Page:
A 10-per-cent rise may not sound like a profound change to some, but Karabus, a commercial litigator in Toronto, says the increase is significant considering previous attempts to liberalize the summary regime in Ontario — including the 2010 rule changes giving judges broader powers — had not produced any permanent, noticeable increase in the success rate. Hryniak, on the other hand, appears to have sparked some movement.
While Ontario judges may be more amenable to granting such motions, they appear less interested in taking up the Supreme Court’s call for judges to remain seized of cases when motions for summary judgment fail.
According to Tjaden and Karabus, during Hryniak’s first year, judges who dismissed summary judgment motions at the Ontario Superior Court chose not to remain seized, or failed to address the issue of being seized, in 60 per cent of cases. And in more than half of the decisions, the motions judge was silent on the matter of case management. “I’m a little bit surprised that the uptake on this wasn’t more,” says Tjaden, a research specialist based in Toronto.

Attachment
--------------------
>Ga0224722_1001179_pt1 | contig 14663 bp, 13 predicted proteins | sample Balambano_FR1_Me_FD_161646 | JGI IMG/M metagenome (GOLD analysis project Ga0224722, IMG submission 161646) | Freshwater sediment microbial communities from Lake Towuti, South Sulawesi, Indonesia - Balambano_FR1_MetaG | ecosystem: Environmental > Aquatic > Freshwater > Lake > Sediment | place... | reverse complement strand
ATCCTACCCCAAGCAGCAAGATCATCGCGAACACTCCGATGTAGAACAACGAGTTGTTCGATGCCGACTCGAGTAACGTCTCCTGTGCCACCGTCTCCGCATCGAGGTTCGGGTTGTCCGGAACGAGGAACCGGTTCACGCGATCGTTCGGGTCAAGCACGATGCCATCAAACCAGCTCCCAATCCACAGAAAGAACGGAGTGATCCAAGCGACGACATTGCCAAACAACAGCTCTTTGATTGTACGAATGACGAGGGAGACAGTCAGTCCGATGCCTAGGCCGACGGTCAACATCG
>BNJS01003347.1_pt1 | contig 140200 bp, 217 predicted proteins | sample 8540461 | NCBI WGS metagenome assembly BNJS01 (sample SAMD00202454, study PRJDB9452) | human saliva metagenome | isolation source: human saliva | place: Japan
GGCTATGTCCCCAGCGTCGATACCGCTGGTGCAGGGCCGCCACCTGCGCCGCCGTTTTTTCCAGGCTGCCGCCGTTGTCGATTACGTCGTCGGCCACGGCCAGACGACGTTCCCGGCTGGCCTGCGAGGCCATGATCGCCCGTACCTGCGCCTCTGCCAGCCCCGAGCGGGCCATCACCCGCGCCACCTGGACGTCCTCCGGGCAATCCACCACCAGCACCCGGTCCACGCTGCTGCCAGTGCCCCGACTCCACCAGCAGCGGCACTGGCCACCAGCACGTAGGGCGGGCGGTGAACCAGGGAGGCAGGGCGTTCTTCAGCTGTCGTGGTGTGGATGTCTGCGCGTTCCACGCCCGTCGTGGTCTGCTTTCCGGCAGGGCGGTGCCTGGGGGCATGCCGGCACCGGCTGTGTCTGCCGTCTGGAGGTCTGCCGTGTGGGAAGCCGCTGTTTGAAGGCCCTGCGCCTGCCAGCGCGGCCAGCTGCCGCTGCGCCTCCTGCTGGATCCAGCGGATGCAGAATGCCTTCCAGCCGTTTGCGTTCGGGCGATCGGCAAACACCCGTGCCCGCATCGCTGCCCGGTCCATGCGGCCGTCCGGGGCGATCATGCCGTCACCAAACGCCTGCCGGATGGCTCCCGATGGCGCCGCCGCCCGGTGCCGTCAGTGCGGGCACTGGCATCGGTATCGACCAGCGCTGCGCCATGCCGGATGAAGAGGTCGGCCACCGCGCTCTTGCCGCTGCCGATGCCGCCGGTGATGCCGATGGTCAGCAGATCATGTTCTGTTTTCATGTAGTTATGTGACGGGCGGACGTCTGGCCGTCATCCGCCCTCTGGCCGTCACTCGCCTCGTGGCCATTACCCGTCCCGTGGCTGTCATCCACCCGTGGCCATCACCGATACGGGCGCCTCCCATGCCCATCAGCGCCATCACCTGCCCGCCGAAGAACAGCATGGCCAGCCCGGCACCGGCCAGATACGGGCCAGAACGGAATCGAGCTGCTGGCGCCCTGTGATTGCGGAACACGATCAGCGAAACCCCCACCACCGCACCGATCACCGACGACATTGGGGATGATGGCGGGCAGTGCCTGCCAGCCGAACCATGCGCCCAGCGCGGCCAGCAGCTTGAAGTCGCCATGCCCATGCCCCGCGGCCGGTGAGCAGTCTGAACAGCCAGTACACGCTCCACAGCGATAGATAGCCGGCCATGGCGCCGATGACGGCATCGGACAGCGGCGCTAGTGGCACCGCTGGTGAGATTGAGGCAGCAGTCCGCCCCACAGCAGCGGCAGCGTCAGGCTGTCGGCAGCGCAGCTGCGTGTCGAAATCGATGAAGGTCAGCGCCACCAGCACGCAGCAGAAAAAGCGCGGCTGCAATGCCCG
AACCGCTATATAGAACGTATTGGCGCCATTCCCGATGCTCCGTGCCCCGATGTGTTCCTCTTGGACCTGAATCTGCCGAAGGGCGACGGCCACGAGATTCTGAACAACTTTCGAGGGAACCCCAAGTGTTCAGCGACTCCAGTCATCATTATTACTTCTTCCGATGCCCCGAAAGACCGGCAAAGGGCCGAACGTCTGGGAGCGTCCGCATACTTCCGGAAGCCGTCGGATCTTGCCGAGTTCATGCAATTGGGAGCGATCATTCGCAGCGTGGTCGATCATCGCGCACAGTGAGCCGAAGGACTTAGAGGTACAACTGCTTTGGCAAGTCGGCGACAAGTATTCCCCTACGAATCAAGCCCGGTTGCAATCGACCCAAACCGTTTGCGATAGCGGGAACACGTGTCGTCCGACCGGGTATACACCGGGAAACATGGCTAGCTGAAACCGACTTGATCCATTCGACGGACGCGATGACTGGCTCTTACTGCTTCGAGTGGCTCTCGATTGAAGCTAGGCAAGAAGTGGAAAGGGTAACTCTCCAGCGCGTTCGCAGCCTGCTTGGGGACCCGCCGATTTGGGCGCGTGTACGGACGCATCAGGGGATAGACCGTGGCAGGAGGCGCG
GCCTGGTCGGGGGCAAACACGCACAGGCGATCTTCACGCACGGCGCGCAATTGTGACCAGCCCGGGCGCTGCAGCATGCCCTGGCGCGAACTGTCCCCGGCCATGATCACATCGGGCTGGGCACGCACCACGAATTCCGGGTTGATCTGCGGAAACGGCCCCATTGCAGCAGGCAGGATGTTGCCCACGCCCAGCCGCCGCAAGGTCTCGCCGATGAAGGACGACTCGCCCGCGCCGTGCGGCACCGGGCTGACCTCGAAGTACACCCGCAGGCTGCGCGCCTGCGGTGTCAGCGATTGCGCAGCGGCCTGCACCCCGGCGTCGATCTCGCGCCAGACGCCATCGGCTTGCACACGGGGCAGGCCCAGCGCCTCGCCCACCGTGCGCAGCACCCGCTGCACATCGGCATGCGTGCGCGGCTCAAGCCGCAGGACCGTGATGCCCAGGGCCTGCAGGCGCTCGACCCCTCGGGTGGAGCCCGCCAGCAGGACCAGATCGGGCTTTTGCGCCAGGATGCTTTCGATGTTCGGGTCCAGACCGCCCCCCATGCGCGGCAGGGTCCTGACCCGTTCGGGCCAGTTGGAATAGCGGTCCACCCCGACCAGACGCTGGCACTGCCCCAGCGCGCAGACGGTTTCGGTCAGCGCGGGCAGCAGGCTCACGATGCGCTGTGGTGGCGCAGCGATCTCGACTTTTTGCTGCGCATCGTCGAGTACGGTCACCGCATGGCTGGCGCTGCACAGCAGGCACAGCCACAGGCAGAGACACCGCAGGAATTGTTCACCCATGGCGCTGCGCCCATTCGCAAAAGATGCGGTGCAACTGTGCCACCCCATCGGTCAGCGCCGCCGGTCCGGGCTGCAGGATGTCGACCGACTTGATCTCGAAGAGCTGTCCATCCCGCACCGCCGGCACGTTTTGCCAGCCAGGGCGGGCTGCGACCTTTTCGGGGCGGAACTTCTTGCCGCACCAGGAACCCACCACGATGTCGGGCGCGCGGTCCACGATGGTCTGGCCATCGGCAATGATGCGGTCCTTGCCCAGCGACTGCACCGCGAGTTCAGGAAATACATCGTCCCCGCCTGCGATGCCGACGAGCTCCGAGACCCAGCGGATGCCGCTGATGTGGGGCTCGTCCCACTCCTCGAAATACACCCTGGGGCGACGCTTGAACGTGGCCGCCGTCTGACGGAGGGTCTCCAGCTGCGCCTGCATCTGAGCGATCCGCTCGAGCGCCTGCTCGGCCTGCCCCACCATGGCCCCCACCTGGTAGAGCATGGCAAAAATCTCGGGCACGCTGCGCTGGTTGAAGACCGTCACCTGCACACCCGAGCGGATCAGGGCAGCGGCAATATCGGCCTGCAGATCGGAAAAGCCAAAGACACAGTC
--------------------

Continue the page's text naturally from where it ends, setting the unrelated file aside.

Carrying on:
He says part of the problem may be that in smaller Ontario cities, judges may be on circuit, making it impractical for them to remain seized of a case in a location they might not return to for months. In other situations, counsel may not have even raised the issue.
Tjaden says as of November 2015, Hryniak had already been cited almost 460 times across Canada in the second year following its release, meaning the number of year-two citations was on pace to outstrip those from year one. And likewise in year two, he says, “my prediction is that we’ll see an uptick in judges remaining seized.”